Subject: Re: [office] ODF Reciprocal License Allegation

Mary, since I am only an Observer of the Office TC, could you please forward this to Gary and the rest of the TC, written in my
capacity of Sun's primary representative to OASIS? Thank you.


Gary, others,

can you spell FUD? Yes, I knew you could ;)

There are a few things that should be made clear, since the goal of FUD is always to make things unclear.

What Sun posted as an IPR promise in 2002, as anyone in this field knows, including Brian, was a conventional short form assurance
that, if we turned to have any patents that read on the specification, we would license them RF.
We have never turned up any patents reading on the specification, so there has been no need to compose, let alone grant, a license.
(Let me remind you that the issue here is an XML schema, not software; the very idea of patenting and enforcing patents against
schemas is really more someone else's style and idea of fun than Sun's.)

The whole point of that assurance was to voluntarily remove FUD, by making it clear there would be no licensing obstacles.

We have all come a long way since 2002.  After some aggressive uses of asserted patents and sub-licensing issues-- again, not from
us -- the open source communities are now very cautious about precise license terms. This is actually good. And many vendor
companies have also become more sensitive to the needs of the open source communities. This is even better.

To make implementors' analysis actually simpler, we at Sun are dotting the i's and crossing the t's on something which will be made
public sometime hopefully within the next few days and that we believe will satisfy everybody. Well, almost everybody; certainly not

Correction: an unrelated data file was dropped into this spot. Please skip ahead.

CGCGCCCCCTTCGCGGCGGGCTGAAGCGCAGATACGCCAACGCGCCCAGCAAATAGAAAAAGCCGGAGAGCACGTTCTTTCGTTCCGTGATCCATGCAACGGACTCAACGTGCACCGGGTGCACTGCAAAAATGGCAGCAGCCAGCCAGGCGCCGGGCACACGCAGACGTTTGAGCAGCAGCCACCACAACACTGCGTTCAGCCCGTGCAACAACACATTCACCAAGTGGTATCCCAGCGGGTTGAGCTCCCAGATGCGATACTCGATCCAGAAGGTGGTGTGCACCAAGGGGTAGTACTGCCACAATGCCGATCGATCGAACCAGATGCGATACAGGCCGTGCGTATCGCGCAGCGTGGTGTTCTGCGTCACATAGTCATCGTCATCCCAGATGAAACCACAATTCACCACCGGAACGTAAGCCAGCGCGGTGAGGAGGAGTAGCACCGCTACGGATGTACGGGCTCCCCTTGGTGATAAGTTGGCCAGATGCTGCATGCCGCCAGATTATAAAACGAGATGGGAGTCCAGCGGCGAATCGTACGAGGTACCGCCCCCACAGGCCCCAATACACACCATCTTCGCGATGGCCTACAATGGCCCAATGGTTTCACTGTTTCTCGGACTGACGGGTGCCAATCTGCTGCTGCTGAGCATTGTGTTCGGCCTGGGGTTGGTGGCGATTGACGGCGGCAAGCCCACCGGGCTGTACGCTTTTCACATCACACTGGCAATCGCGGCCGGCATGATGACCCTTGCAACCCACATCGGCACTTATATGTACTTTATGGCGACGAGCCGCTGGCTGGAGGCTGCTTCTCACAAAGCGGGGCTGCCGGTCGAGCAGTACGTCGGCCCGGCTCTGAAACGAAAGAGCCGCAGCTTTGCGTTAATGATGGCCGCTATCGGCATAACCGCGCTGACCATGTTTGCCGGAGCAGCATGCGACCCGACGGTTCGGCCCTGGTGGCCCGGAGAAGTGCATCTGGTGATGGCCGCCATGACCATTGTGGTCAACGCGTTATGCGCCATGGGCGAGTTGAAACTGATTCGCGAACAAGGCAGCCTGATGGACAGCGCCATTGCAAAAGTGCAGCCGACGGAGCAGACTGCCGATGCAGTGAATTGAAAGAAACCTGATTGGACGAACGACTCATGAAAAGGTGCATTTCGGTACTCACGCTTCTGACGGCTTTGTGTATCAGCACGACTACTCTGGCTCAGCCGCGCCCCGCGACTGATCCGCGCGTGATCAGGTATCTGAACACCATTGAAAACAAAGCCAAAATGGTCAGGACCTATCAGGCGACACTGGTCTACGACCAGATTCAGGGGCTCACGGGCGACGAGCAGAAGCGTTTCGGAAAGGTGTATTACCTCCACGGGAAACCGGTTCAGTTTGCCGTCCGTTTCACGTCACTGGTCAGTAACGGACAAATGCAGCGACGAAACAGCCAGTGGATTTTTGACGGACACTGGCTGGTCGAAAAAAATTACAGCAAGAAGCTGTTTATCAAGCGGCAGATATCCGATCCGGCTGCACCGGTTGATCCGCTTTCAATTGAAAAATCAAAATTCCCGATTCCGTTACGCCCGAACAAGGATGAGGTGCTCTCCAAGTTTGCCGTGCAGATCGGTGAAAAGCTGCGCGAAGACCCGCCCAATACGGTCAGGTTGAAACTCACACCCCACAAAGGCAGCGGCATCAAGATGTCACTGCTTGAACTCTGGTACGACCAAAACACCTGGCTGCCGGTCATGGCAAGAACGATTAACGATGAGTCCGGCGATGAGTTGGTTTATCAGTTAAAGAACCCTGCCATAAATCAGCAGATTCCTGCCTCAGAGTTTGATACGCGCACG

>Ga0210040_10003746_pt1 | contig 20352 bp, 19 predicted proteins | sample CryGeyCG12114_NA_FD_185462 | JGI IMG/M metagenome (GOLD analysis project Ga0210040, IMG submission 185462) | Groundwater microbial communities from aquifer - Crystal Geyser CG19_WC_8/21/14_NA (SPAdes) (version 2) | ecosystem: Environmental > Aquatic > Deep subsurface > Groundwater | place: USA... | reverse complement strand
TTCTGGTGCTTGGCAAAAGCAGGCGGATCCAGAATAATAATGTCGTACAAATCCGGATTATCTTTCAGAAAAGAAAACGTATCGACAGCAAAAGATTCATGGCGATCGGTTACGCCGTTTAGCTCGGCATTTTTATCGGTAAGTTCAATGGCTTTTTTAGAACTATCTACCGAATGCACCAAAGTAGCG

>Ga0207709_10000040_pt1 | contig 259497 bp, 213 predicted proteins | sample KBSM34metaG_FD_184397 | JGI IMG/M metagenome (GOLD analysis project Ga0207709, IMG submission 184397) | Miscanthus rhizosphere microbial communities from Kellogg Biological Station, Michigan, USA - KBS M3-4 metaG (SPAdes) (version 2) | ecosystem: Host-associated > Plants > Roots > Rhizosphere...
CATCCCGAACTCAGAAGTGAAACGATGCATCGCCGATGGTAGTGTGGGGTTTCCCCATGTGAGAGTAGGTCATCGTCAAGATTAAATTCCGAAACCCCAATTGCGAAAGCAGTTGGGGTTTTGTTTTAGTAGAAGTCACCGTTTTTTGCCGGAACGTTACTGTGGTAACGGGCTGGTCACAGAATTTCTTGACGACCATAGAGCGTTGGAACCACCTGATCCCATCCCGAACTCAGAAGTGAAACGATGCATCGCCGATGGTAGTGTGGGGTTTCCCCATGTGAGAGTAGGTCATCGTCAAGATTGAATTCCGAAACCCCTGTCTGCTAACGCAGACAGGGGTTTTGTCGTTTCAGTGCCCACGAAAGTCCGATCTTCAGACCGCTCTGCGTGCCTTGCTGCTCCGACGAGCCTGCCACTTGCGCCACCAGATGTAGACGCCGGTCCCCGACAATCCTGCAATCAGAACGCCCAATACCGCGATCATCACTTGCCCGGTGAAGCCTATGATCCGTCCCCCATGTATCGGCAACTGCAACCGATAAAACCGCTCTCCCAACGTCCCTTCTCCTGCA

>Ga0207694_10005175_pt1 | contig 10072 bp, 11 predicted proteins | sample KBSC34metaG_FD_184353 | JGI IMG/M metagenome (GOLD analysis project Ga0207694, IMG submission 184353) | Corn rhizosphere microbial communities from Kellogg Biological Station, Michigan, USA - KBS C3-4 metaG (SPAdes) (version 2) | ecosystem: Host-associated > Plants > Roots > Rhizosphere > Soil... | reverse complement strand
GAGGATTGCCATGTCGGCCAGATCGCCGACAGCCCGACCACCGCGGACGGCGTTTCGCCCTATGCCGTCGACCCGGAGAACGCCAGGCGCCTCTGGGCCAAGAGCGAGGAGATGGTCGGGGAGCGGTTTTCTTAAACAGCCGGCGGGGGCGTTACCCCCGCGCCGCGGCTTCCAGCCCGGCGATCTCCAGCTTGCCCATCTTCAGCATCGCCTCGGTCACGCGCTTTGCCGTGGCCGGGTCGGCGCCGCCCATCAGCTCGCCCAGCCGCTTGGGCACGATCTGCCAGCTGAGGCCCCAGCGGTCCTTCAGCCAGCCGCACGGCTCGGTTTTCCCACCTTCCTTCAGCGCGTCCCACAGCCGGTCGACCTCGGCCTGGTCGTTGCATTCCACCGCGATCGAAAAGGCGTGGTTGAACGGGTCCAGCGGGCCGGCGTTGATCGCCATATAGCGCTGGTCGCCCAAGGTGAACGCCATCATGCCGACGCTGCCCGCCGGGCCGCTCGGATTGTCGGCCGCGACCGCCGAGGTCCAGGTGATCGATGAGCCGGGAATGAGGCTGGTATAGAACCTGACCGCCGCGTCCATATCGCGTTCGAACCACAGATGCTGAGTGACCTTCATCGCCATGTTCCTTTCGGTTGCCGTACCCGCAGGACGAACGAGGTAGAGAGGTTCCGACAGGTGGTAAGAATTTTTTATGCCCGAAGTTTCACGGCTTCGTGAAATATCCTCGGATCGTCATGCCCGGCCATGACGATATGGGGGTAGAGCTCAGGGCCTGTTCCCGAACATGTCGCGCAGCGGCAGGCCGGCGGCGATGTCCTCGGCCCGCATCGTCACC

those who are spreading Fear, Uncertainty and Doubt.

By the way, those criticisms about reciprocity and sub-licensing are flat wrong.
On sublicensing, they looked at the wrong rules. The 2000 OASIS IPR policy that governs OpenDocument has no sublicensing bar. Their
conments about reciprocity were so far off as to be surreal. Yes, Sun reserved a reciprocity right; so does Microsoft; so does
everyone else in this industry. It's a non-issue and no obstacle to free (or otherwise) software. We could go much deeper into the
tedious details if needed, but it's not needed. There's no real issue here.
Only made-up ones.

On 09/26/2005 08:39 AM, Gary Edwards wrote:
Hi all,

Pamela Jones of Groklaw.net just contacted me about the license of the 
OpenDocument format. She pointed out a blog from Microsoft's Brian Jones:


<MS Brian Jones quote>
While we're on this topic, I think it's important that you all take a 
look at the comparable situation with Open Document. A lot of folks 
just seem to assume that since it's a standard, there are no IP issues 
and everything is very straightforward. Well, take a look at this:
http://www.oasis-open.org/committees/office/ipr.php Sun seems to be 
saying that it may have IP in the Open Document spec. While Sun says 
it is willing to provide a royalty-free license, one would still need 
to ask Sun for a license. The license is not posted. It would be 
interesting to see, and I'll probably try to see if I can find it. The 
statement on the site alone reveals that at a minimum, they have at 
least one condition - you have to give Sun a reciprocal license.

<OOo Discuss quote>
We need a response to this MS allegation that there are IP issues with 
ODF.  And whether ODF is GPL-compatible. It is hard to imagine it not 
being GPL compatible, since it's being used by KOffice, which is GPL.  
I hope Gary can give us an answer.

Any thoughts on this?  Before the day is out i will try to speak with 
Peter Quinn, the CIO of Massachusetts about this.  No doubt Microsoft 
hopes this issue falls right on his head.  But i think the OpenDoc TC 
has to be prepared to respond.